Greeks once more put their trust in Syriza
Alexis Tsipras's left-wing Syriza party scored a surprising victory in the Greek elections on Sunday, receiving 35.5 percent of the vote. While some commentators hope the government will now give itself much needed elbow room vis-à-vis the country's creditors, others worry that the Greeks are increasingly disenchanted with politics.
Syriza must not bow down to creditors
Syriza must now give itself some elbow room vis-à-vis its creditors, the Christian-social daily Le Courrier advises: "The irony of history is that the leader of the 'radical left' Alexis Tsipras will be in charge of implementing the ultra-liberal programme imposed by the creditors. … What can Syriza make of this victory? We hope that the left's remaining in power will at least guarantee the implementation of the few progressive clauses written into the memorandum (the fight against corruption and tax evasion). Above all, Alexis Tsipras and his comrades have every interest in securing themselves some room to manoeuvre vis-à-vis the creditors' demands. After all, that was the basis of their campaign. If they don't, the leader of Greece's 'radical left' will be remembered as the manager of one of the worst austerity and privatisation plans in history."
Tsipras's metamorphosis continues
Alexis Tsipras must now show his sense of economic realism, the centre-left daily Delo demands: "With the right coalition partner Alexis Tsipras will continue his metamorphosis from extreme left to centre-left politician. ... It's a historic fact that the left in Europe - and the entire world - successfully introduced its idea of a progressive society into the public discourse in the last century, and that this idea has even been adopted by many conservatives. But it is also a fact that the political left often fails as a result of economic developments, which don't work according to a formula. Numerous European leftist governments have already been able to give their citizens a better life. Now the new Greek government must also demonstrate realism in economic policy."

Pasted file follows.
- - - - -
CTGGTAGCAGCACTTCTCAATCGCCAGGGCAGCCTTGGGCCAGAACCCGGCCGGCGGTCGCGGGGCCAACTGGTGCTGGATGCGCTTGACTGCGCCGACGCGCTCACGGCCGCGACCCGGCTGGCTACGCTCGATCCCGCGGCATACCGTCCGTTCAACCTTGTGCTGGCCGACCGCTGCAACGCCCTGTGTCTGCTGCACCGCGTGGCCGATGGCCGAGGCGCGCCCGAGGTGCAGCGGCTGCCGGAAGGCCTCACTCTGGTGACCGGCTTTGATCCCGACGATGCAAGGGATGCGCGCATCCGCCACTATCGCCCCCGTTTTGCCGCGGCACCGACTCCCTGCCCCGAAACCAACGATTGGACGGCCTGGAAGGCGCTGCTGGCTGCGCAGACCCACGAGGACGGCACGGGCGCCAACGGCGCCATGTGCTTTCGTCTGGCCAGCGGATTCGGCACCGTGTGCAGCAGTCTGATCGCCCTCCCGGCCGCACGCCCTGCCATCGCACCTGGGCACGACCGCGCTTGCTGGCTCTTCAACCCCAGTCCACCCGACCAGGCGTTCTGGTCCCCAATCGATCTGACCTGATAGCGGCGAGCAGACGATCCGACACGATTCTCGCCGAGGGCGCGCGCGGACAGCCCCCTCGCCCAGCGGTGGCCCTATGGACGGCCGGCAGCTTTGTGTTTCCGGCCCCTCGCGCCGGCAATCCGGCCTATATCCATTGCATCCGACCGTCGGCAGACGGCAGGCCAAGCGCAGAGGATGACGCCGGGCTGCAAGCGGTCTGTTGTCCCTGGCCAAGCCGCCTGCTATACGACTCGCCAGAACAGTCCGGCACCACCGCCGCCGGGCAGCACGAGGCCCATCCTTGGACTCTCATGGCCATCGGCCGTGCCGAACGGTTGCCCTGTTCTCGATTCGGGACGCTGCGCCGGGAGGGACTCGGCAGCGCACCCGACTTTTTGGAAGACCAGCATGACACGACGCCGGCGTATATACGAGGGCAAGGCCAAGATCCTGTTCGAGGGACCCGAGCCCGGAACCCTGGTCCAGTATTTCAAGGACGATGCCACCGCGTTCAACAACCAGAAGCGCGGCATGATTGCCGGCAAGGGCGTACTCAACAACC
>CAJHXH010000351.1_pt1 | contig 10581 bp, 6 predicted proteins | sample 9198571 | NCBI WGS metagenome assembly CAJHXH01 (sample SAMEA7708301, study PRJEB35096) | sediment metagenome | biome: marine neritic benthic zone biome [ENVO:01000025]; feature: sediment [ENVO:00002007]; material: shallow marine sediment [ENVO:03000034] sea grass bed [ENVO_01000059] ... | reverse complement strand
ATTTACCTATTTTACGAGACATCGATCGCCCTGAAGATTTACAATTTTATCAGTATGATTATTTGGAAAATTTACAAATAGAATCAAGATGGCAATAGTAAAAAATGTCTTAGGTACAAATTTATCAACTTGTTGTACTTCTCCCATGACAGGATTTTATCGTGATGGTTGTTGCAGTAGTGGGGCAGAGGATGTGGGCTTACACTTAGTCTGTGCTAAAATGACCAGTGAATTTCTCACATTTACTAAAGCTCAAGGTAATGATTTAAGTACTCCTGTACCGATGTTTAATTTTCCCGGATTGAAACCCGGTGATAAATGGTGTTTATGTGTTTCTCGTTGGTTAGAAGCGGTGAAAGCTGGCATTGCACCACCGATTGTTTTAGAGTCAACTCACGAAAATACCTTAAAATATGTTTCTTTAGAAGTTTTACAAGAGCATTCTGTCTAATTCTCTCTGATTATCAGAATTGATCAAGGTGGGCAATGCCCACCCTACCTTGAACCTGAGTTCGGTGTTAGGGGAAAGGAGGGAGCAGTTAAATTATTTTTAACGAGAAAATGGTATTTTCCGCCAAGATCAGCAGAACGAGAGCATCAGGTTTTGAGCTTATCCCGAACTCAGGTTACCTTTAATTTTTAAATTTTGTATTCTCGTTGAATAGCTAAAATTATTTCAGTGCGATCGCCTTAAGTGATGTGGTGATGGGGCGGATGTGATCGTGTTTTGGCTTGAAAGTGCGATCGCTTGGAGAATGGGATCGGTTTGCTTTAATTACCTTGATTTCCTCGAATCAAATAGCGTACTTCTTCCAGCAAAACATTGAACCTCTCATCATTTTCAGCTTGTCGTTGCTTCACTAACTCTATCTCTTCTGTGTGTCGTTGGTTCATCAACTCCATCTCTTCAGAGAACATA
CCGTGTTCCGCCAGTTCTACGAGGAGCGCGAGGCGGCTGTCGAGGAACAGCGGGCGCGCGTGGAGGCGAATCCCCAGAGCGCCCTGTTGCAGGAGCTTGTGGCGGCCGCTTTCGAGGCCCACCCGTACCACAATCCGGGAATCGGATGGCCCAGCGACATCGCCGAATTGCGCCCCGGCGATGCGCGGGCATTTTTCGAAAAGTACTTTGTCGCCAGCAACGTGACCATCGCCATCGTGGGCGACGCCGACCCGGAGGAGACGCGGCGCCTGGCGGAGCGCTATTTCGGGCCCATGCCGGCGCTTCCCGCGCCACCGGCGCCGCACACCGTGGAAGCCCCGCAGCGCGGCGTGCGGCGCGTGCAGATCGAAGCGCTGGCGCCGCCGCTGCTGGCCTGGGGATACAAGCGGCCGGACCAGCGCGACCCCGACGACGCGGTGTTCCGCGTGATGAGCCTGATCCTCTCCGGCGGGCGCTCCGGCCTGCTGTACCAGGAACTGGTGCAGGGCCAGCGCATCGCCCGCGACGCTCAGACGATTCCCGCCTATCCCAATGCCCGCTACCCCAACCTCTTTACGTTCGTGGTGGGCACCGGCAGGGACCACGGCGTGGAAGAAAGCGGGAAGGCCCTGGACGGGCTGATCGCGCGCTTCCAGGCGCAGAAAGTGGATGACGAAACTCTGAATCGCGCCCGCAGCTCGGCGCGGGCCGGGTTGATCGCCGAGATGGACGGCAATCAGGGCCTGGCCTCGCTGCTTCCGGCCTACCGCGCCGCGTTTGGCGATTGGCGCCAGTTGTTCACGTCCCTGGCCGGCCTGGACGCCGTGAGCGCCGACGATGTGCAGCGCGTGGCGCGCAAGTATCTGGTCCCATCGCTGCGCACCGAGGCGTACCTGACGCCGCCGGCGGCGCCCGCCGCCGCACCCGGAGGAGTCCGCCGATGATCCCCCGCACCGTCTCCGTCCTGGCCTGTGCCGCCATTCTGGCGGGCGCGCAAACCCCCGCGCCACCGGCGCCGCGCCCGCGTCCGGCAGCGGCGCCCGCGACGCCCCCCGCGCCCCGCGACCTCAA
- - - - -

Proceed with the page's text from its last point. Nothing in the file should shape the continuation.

The last round in Athens
What is needed after the elections in Greece is a will for consensus and cooperation, the conservative daily Naftemporiki urges: "The elections are over and everyone should now face up to the hard reality. Greece must now be ruled by people who have recognised that everything hangs in the balance over the next three years. Either we're successful or none of us will be rescued. To avoid the latter scenario, our politicians must put their party interests aside and do their utmost to enable all of us to overcome our difficulties together. ... Today the last round in Greece's fight for survival begins. The number of victims has already been high in the last few years. And because of the mistakes of recent months the number of future victims will also be high."
Greeks turning their back on the state
As well as the strong performance of the far-right Golden Dawn party the low voter turnout worries the centre-left daily El Periódico de Catalunya: "The other piece of bad news is the low turnout, which however isn't surprising. This is the third time that the Greeks have gone to the ballot so far this year, and yesterday's elections were the fifth in six years. Their weariness and disillusion at realising that no matter how they vote, they never had a real alternative is understandable. This will be another major challenge for the new government: not allowing the rift between such an important part of the population and the state deepen."